on Earth would someone name a town Earth?|
Just imagine the communication
inconveniences plaguing those living in the Lamb County community of Earth:
“Where’re you from?”
“I’m from Earth.”
“Har, har! Me, too.
Where are you really from?”
When you live in this High
Plains town 70 miles northwest of Lubbock,
every time you say goodbye to a visitor, you have to guard against a polite, “I’ll
look forward to seeing you the next time you come to Earth.”
you moved to Austin to attend the University
of Texas, but occasionally like to go home to see family and friends.
“I’m going back to Earth for the holidays.”
Even if you stayed behind,
when you’re ready to go someplace else, telling your friends, “I’m leaving Earth
for a few days” could net a few snickers.
Obviously, simply asking someone
if they have ever visited Earth can cause misunderstanding.
William E. Halsell did not make the heavens above, or the fishes in the sea, but
he created Earth in 1924. He had been in the area since 1901, when he bought up
a huge chunk of the old XIT ranch for $2 an acre. In August 1924 he had a town
site platted and began selling lots.
The Halsell Land Co. built a hotel,
a cotton gin and the first house. Within a couple of years Earth could boast of
a café, a service station, a store or two and more residences. And that’s about
all the solid ground there is when it comes to the history of Earth.
have un-earthed at least four versions of how a point in a rural High Plains county
became Earth: |
The first settlers wanted to call the new town Tulsa,
but the U.S. Post Office quickly took them back to Tulsa as a bad choice, since
such a town already existed in Oklahoma.
Halsell supposedly called his
town Fairlawn (some say Fairlene), but the frequent blowing dirt inspired someone
to come up with Earth.
Another tale has R.C. “Daddy” Reeves, who operated
the new town’s hotel, declaring: “We’ve got more earth here than anything else,
let’s call it Earth.”
A final version has Halsell, wanting to emphasize
the fertile soil around his town, came up with Good Earth. Washington, this tale
holds, did away with “Good” and made the place plain old Earth.
accounts vary as to how Earth,
Texas got its worldly name, you can take to the soil bank that Earth is the
only place in the United States called Earth. (There’s Black Earth, Wisc., Blue
Earth, Minn., White Earth, Minn. and Md., Earth City, Mo and Middle Earth, Md.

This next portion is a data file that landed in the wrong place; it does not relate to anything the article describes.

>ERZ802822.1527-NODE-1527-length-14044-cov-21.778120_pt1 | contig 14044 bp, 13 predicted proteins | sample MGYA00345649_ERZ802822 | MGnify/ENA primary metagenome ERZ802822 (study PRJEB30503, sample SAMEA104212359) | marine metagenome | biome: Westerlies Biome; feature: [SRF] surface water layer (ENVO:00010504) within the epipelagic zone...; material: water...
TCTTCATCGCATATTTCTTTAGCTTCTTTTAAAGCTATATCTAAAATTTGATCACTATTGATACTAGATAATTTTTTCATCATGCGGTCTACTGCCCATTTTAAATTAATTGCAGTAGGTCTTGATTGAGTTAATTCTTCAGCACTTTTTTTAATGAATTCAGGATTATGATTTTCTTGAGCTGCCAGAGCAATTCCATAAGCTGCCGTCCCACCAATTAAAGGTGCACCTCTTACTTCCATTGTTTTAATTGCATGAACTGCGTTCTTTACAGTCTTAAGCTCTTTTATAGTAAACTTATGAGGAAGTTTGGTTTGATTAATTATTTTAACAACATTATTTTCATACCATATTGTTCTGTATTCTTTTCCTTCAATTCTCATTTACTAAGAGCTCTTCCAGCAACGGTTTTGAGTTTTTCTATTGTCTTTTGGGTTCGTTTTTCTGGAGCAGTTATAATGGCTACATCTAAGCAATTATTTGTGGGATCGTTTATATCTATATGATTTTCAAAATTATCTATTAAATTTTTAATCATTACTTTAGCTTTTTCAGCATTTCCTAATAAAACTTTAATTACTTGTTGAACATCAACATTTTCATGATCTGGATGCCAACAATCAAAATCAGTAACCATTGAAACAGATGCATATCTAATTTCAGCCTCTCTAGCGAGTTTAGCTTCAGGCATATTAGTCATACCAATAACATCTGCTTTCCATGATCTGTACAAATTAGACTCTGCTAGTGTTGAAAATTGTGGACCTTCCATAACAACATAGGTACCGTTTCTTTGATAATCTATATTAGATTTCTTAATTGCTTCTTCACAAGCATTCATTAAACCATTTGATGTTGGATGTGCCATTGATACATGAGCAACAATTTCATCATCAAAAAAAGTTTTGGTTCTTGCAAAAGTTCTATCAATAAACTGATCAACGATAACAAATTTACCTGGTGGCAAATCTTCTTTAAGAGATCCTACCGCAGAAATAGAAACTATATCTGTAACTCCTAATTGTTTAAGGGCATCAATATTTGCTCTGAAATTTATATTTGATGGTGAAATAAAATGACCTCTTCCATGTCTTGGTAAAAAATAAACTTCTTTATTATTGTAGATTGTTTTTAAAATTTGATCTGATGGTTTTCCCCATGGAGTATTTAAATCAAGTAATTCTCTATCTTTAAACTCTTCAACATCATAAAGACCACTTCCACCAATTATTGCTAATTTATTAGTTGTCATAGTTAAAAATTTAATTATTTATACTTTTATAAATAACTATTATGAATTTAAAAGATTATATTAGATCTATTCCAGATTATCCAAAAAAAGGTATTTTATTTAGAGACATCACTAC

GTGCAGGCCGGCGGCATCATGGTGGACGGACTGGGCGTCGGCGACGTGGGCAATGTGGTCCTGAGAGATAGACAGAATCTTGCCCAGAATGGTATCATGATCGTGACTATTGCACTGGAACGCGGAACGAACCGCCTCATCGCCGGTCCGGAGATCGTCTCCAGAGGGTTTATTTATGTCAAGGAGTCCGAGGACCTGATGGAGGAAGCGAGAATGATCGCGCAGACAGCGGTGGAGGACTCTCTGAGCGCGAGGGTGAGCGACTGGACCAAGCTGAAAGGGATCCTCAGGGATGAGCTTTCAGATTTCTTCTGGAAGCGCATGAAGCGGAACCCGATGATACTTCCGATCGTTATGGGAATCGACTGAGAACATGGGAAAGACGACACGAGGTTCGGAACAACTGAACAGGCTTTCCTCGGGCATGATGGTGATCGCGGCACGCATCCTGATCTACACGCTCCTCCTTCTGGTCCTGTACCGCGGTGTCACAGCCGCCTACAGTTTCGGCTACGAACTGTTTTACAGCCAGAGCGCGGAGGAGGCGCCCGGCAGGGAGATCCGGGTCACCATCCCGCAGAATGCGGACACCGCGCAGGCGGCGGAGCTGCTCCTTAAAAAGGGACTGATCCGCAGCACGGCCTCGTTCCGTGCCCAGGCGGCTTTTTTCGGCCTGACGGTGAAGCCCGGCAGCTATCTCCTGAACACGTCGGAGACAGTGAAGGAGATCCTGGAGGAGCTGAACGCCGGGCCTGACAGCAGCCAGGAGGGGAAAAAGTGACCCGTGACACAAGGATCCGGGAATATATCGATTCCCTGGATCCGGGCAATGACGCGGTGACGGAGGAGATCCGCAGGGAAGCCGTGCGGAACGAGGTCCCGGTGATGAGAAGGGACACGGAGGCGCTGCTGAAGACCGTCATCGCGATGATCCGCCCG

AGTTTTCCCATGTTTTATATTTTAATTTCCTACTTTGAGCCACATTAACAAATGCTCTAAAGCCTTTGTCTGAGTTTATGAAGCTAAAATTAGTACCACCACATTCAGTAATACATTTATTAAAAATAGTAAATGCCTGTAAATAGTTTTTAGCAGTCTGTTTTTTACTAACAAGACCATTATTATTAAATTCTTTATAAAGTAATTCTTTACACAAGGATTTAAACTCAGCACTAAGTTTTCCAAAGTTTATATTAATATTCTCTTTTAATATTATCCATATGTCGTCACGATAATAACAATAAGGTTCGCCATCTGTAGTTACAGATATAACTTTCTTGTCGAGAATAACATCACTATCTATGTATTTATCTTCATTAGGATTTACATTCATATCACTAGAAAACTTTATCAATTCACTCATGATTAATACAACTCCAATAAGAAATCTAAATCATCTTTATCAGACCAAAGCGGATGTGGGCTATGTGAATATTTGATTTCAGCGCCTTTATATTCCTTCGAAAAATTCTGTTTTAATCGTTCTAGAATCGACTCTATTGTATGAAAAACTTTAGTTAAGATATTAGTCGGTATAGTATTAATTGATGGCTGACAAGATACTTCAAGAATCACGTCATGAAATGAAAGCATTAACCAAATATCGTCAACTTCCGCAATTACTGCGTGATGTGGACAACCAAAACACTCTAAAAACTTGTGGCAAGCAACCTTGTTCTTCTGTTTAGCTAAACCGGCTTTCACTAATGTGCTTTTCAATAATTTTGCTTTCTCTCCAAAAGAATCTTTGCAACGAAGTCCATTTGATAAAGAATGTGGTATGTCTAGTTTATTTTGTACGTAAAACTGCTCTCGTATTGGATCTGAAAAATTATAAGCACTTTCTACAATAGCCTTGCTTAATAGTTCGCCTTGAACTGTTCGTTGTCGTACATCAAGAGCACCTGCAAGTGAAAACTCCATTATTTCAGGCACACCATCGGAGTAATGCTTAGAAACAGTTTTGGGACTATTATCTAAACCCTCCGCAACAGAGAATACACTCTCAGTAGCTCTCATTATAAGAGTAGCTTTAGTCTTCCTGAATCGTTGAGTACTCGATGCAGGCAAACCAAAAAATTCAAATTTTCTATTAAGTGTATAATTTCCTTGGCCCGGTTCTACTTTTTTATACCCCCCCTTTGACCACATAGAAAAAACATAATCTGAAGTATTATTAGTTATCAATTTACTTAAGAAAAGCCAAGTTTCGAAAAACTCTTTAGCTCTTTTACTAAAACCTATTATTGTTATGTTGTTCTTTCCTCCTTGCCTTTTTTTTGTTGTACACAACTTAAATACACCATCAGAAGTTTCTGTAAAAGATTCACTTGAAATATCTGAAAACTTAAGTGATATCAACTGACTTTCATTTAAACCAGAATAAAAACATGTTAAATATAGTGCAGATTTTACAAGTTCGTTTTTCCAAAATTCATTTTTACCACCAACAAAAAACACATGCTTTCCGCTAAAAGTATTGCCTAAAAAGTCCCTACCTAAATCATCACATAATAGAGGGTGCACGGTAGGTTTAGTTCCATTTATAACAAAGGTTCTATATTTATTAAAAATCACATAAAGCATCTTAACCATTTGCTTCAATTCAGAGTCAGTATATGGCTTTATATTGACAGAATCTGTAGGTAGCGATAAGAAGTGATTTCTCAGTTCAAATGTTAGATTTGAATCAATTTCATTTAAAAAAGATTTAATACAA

but that’s as close as it gets.) Neither does a global search reveal another Earth
anywhere on Earth.
Someone seemingly with all the time on Earth has also
discovered that in addition to Earth, the state of Texas has a small solar system
of other towns named after the planets swirling around our sun. Beyond Earth,
Texas’ extraterrestrial town names include Mercury,
Mars, Saturn and Pluto. Several states have Venus, Jupiter and Neptune as town
names, though no state has chosen to honor Uranus.
But to get back to
Earth, despite its all-encompassing name, it’s a pretty down-to-Earth community,
a rural agricultural center whose principle landmark is a shiny silver-colored
water tower with the green (as in “God’s green Earth”) letters E-A-R-T-H painted
on its tank.
|Speaking of paint,
several of the buildings along State Highway 70, the town’s main thoroughfare,
have been enhanced by someone handy with a brush. The former movie theater, long
since closed, has been dolled up as “The Tin Star,” featuring Anthony Perkins
perpetually playing in “The Blob” with showings at 6 and 10 p.m. daily and matinees
at 2 p.m. on Saturdays.|
|Down the street at
Main and Cedar is the paint-enhanced office of the Earth News, an imaginary newspaper
“Dedicated to the Development of the World’s Richest Irrigation Area.” On the
side of another building, someone painted a giant green population sign reading
“Earth Pop. 1019.” |
That population is not big enough to support its own school, so students go to
class in nearby Springlake. Because of that, the football team is known as the
Wolverines, not Earthmen. |
Small but tough, Earth endured the Dust Bowl
and the Depression but stayed in slow decline until the late 1970s. The high point
of Earth’s orbit came in 1980, when the town’s population peaked at 1,512. But
the number of those calling Earth home has dropped by nearly a third since then.
Even the Dairy Queen stands abandoned these days.
© Mike Cox
April 10, 2008 column
| Online Magazine | Texas
Towns | Features | Columns
Mike Cox's "The Texas Rangers:
Wearing the Cinco Peso, 1821-1900," the first of a two-volume, 250,000-word definitive
history of the Rangers, was released by Forge Books in New York on March 18, 2008
Kirkus Review, the American Library Association's Book List and the
San Antonio Express-News have all written rave reviews about this book, the first
mainstream, popular history of the Rangers since 1935.
by Mike Cox - Order Here|
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